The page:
Simplistic plywood paneling cleverly conceals a kitchen, bathroom, and sleeping area in this compact 301-square-foot studio.
Located just outside of the center of Milan, Batipin Flat is a micro-flat in a 1950s building that condenses the functions of a large apartment into a compact 301-square-foot studio. Designed by Milanese architects Marcello Bondavalli, Nicola Brenna, and Carlo Alberto Tagliabue of Studio Wok, the home gets its namesake from the batipin plywood—a type of pine plywood—that was used to create a box-like wall paneling system to hide the kitchen, bathroom, bed, and built-in furniture.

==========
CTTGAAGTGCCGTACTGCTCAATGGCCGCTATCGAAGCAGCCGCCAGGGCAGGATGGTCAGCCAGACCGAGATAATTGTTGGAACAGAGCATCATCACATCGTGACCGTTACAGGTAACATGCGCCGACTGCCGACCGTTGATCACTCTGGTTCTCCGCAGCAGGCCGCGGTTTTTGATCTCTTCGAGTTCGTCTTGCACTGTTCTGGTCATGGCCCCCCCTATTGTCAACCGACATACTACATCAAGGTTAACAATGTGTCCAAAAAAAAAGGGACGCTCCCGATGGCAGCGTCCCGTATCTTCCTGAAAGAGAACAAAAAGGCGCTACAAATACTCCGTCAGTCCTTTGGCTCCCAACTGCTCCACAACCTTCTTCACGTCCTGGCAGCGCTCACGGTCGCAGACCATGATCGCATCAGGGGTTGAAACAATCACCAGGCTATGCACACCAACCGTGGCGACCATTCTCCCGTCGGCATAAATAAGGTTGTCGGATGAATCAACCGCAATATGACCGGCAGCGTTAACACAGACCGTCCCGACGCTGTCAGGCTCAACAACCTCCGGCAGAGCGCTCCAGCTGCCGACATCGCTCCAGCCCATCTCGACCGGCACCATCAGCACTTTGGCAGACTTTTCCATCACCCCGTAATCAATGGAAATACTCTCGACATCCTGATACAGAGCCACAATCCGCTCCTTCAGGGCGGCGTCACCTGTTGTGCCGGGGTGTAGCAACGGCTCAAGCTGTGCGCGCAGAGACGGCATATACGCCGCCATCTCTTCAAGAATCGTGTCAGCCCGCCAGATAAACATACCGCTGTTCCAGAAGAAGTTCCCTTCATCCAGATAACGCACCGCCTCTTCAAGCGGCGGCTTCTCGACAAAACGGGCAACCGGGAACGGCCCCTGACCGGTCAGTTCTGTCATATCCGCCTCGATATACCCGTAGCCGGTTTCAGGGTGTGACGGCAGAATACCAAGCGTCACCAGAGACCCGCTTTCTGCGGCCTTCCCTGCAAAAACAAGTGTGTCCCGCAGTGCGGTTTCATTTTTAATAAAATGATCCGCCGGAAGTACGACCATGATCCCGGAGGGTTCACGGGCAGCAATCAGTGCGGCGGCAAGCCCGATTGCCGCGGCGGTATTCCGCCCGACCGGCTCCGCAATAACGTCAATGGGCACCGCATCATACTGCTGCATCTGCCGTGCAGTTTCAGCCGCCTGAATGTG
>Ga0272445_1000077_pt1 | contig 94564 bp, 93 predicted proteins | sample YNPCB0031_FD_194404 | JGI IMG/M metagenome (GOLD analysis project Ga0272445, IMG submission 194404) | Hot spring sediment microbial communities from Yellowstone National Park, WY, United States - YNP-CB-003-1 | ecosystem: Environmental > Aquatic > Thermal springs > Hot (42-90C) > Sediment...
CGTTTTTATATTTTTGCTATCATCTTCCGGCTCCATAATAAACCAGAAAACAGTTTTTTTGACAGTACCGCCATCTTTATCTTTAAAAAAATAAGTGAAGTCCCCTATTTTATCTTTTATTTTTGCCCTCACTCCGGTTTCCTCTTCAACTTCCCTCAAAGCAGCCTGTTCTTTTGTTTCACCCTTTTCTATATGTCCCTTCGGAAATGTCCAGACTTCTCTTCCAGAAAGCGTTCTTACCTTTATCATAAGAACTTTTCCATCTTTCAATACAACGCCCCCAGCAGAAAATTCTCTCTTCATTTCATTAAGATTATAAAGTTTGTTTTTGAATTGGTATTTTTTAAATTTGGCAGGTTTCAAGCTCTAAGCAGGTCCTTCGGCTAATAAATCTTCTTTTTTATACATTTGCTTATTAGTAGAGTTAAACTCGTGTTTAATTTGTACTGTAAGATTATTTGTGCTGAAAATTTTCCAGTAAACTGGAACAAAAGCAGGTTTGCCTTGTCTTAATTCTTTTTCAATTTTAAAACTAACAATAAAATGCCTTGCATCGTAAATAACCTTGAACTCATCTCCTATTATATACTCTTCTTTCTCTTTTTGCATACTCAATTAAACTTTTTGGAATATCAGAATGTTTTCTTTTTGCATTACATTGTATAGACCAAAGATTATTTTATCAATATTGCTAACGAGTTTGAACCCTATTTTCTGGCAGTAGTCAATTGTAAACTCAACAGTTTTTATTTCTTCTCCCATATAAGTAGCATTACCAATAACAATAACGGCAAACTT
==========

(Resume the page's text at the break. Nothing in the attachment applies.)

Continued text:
The program is concentrated in one main space defined by kitted-out walls. Floor-to-ceiling glass sliding doors that open to a balcony bring in ample natural light and visually enlarges the interiors.
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